Horseradish (Armoracia rusticana)
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    Default Horseradish (Armoracia rusticana)

    Horseradish (Armoracia rusticana)
    http://www.durgan.org/ShortURL/?WCQJP 19 July 2008 Horseradish (Armoracia rusticana)

    One of my two horseradish plants was dug today to make horseradish condiment. The roots are scaled and cleaned with a steel wool scrubber and blended with vinegar to the desired texture, and stored in small jars.

    I used 250 ml jars, but it is probably better stored in 125ml jars, since oxidization occurs every time a jar is opened, and the colour changes from the pristine white to a dull white over time. Total time 4 hours.

    I have since learned that putting a layer of olive oil in the jar on top of the horseradish prevents oxidization, when using at the table. The horseradish is dug out with a small spoon keeping the olive oil present. A bit more oil can be added if too much is lost.

    There is still a few 125 ml jars from 2007, and it is still in pristine condition

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    Nice! I love eating horseradish that way.

    What kind of soil does it need in order to grow well? I recall carrots having a hard time around here, so I figure other taproots would fare the same.

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    Quote Originally Posted by Squirt View Post
    Nice! I love eating horseradish that way.

    What kind of soil does it need in order to grow well? I recall carrots having a hard time around here, so I figure other taproots would fare the same.
    Horseradish will grow anywhere, but will thrive in relatively loose soil. I have grown it in hard clay, but, but, one has to dig those snake-like roots out, and it is no easy chore in hard clay- for that matter in any soil. One plant makes a lot of horseradish., and any root left in th ground will sprout.

    Carrots can be grown with a bit of effort in most soils. When I first took over this property, the previous owner told me he could not grow carrots due to the heavy clay soil. I selected a four by four foot area and strained the soil to about a foot depth using a half inch mesh on the wheelbarrow, then area planted. The carrots were abundant and excellent quality. The same procedure is applicable for beets, but it is not necessary to go so deep.

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    Where do you process yours? When we had a patch and did ours, we did it outdoors at the picnic table with a food processor. The year we did it inside had us crying like mad, lol.
    Enjoy your loot!




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    Quote Originally Posted by Darlene View Post
    Where do you process yours? When we had a patch and did ours, we did it outdoors at the picnic table with a food processor. The year we did it inside had us crying like mad, lol.
    Enjoy your loot!
    I process indoors sometimes, and find it no more nasty than peeling and cutting a bunch of onions. If the weather is nice, I process on the deck. There is only a couple of blender's full of material.

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    Quote Originally Posted by Durgan View Post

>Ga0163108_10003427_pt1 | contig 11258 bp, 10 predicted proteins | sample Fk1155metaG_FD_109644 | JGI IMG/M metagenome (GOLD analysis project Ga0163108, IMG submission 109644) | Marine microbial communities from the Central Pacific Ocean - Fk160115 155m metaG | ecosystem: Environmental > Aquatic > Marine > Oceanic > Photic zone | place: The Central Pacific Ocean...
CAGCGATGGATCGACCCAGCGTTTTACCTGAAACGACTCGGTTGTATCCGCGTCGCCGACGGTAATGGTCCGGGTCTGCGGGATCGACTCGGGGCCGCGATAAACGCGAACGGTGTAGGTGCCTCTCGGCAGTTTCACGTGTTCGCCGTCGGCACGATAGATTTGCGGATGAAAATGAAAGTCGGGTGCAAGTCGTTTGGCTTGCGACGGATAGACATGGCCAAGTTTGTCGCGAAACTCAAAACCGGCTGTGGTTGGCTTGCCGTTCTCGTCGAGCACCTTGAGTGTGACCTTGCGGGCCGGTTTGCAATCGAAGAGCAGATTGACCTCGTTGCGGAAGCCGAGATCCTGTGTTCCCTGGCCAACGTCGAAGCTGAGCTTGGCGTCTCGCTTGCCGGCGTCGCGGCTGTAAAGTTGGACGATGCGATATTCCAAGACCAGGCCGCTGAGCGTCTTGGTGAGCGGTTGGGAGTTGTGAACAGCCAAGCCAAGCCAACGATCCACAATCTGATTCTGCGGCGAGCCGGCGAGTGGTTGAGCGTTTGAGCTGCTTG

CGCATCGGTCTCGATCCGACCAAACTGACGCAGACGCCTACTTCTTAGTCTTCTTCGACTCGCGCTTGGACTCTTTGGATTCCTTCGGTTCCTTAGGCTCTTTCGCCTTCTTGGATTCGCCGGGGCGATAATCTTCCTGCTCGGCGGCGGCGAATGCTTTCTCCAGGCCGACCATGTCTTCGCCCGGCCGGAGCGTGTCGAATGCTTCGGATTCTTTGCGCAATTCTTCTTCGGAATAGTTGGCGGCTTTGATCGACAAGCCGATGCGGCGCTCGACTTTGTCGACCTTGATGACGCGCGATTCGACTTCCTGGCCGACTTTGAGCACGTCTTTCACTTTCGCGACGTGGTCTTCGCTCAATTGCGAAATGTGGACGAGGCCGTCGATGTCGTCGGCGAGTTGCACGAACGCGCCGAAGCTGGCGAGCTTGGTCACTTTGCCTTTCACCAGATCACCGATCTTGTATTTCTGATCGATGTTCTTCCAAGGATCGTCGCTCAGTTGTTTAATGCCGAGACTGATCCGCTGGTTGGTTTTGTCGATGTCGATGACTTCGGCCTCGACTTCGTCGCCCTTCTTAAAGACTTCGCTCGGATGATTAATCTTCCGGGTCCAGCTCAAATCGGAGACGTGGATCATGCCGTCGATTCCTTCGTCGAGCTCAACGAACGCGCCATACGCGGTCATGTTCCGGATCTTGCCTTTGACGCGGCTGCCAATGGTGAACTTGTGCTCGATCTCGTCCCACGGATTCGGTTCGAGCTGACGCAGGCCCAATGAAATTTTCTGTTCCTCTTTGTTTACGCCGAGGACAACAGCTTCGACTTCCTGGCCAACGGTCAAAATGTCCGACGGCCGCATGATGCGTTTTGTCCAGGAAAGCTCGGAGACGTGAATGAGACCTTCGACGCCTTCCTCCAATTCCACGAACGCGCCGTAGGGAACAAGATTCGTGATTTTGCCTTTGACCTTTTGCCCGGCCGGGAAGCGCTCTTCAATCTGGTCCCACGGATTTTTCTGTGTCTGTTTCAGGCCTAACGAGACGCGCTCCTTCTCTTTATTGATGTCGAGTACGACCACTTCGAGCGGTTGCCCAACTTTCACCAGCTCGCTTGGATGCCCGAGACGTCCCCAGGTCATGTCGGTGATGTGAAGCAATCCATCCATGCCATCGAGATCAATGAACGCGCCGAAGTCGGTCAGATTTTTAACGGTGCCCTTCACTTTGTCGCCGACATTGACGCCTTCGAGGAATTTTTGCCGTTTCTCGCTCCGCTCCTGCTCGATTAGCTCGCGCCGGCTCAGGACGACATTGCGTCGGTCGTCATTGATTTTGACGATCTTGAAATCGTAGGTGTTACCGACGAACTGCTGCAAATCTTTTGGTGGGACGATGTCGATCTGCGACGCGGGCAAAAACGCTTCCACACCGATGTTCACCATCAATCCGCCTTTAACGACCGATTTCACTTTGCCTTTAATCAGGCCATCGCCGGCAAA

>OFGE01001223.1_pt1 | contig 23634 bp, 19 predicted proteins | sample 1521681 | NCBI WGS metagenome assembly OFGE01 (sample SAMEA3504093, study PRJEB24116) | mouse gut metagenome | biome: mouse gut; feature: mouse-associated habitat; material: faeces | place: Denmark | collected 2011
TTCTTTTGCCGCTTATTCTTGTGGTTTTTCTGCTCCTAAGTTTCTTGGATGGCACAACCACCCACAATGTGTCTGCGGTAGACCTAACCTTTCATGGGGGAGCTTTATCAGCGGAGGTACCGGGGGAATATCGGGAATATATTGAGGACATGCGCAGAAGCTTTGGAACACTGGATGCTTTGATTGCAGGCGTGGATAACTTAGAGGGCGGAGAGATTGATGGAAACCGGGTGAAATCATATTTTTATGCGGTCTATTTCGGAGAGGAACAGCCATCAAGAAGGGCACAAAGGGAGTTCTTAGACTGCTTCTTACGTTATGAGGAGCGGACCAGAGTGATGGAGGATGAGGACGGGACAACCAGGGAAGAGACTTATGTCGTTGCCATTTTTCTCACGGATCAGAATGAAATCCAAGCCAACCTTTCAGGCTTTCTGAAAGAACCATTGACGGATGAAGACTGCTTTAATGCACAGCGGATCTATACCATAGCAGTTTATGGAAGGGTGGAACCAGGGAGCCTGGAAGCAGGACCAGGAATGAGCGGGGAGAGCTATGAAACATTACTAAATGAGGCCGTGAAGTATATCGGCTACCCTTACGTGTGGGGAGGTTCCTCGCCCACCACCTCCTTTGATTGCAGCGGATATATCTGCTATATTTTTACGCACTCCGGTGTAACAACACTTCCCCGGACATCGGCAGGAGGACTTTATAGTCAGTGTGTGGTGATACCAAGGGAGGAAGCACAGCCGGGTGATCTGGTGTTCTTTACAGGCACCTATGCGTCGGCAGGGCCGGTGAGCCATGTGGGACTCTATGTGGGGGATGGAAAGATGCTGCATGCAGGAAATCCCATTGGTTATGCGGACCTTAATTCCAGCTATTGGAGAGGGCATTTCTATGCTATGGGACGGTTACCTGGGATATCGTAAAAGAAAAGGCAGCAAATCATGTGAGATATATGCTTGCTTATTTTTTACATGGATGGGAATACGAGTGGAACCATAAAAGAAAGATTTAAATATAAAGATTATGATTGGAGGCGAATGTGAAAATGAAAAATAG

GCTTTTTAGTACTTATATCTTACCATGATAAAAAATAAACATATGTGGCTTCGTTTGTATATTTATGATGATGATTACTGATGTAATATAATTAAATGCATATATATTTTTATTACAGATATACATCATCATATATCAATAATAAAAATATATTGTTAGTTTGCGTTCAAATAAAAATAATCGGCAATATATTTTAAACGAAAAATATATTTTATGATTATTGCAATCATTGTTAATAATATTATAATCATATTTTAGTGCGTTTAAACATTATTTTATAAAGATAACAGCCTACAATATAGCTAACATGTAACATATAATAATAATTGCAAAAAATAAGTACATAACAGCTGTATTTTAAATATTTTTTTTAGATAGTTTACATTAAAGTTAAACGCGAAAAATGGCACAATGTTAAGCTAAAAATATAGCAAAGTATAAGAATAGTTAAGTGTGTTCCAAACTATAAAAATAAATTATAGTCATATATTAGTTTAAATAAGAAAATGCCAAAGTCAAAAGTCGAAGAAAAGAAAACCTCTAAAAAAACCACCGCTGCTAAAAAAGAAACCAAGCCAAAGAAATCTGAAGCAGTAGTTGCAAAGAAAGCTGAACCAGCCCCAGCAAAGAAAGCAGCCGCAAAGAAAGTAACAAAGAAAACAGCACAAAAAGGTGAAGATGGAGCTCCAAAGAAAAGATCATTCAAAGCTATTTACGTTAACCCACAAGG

Horseradish (Armoracia rusticana)
    http://www.durgan.org/ShortURL/?WCQJP 19 July 2008 Horseradish (Armoracia rusticana)

    One of my two horseradish plants was dug today to make horseradish condiment. The roots are scaled and cleaned with a steel wool scrubber and blended with vinegar to the desired texture, and stored in small jars.

    I used 250 ml jars, but it is probably better stored in 125ml jars, since oxidization occurs every time a jar is opened, and the colour changes from the pristine white to a dull white over time. Total time 4 hours.

    I have since learned that putting a layer of olive oil in the jar on top of the horseradish prevents oxidization, when using at the table. The horseradish is dug out with a small spoon keeping the olive oil present. A bit more oil can be added if too much is lost.

    There is still a few 125 ml jars from 2007, and it is still in pristine condition

    do you grate your horseradish before adding the vinegar? what consistency should it be like?

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    Registered User missyali's Avatar
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    Thanks for the info. I should be getting on our lone plant soon. If I leave part of the root system in tact, it will sprout more next year?

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    Consistency is determined by the quantity of vinegar added to the blender. Consistencay is subjective, I like mine a bit coarse in texture. All chopping is done by the blender blades. If too much vinegar has been added strain the excess using the colander. The white residue is placed back into the chopped horseradis before placing in the jars. This white residue settles to the bottom of the vinegar when poured off. The whole process is very simple and takes little time.

    My horseradish plant is treated as an annual. I start a new plant in a pot from a healthy looking root about four inches long, and when I feel it is large enough, I plant it in the Fall (October) and let it do its thing. They survive Winter weather with no problem in my Zone 5.

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